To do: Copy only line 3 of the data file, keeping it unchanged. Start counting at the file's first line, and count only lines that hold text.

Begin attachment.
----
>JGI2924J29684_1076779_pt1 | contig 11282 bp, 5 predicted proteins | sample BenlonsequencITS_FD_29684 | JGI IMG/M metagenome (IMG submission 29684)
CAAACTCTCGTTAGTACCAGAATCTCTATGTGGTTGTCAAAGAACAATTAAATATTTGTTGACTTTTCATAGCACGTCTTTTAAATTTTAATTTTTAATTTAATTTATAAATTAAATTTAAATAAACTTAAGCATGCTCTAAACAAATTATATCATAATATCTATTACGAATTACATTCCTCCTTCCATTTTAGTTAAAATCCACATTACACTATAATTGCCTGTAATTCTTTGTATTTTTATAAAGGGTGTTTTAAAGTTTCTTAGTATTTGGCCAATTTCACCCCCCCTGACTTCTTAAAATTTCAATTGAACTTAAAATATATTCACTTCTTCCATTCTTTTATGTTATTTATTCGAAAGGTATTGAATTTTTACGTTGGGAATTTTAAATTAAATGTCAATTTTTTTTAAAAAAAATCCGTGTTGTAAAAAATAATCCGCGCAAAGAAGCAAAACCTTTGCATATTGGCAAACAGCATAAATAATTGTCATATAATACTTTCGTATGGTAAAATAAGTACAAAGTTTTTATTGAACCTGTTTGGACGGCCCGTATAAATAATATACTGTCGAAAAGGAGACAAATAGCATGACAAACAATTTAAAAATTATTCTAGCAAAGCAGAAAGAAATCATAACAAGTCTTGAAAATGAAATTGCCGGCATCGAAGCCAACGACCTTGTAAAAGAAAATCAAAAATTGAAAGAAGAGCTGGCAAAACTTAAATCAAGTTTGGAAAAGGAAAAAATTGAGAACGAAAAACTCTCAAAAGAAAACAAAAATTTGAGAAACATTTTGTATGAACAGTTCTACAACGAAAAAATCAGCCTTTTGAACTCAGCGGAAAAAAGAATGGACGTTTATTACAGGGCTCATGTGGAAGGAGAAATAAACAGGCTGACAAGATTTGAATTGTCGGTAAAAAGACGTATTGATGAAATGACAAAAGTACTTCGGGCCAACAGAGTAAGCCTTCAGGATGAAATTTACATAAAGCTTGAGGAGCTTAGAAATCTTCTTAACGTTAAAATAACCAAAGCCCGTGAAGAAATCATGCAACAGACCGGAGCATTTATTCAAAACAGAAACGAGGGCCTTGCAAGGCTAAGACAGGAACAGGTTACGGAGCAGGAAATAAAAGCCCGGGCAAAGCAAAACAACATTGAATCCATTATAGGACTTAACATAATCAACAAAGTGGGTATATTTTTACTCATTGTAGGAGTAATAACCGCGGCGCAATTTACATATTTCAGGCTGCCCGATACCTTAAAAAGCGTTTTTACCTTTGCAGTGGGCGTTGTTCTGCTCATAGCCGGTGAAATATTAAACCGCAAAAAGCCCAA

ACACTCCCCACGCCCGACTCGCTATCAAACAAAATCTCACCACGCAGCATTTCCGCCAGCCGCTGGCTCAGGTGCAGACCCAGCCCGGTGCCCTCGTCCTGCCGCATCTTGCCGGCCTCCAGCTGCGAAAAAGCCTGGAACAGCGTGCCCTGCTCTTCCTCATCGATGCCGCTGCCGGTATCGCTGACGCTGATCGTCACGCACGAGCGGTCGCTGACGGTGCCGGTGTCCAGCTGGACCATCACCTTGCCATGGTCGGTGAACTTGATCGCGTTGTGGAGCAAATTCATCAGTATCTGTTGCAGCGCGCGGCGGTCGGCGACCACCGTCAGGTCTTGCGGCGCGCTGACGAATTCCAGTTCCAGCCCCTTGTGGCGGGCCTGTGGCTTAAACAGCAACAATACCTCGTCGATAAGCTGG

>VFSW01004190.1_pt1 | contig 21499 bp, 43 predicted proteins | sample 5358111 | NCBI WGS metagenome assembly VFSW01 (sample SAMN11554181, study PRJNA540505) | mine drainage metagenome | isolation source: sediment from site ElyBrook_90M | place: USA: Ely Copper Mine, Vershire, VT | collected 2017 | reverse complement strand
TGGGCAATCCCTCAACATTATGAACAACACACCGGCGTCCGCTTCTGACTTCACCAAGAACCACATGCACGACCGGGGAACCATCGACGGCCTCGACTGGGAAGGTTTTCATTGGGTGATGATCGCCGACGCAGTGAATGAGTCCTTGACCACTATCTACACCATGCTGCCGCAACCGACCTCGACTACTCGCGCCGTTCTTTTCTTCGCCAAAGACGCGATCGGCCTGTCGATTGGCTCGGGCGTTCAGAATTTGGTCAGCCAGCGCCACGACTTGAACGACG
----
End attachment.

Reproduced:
ACACTCCCCACGCCCGACTCGCTATCAAACAAAATCTCACCACGCAGCATTTCCGCCAGCCGCTGGCTCAGGTGCAGACCCAGCCCGGTGCCCTCGTCCTGCCGCATCTTGCCGGCCTCCAGCTGCGAAAAAGCCTGGAACAGCGTGCCCTGCTCTTCCTCATCGATGCCGCTGCCGGTATCGCTGACGCTGATCGTCACGCACGAGCGGTCGCTGACGGTGCCGGTGTCCAGCTGGACCATCACCTTGCCATGGTCGGTGAACTTGATCGCGTTGTGGAGCAAATTCATCAGTATCTGTTGCAGCGCGCGGCGGTCGGCGACCACCGTCAGGTCTTGCGGCGCGCTGACGAATTCCAGTTCCAGCCCCTTGTGGCGGGCCTGTGGCTTAAACAGCAACAATACCTCGTCGATAAGCTGG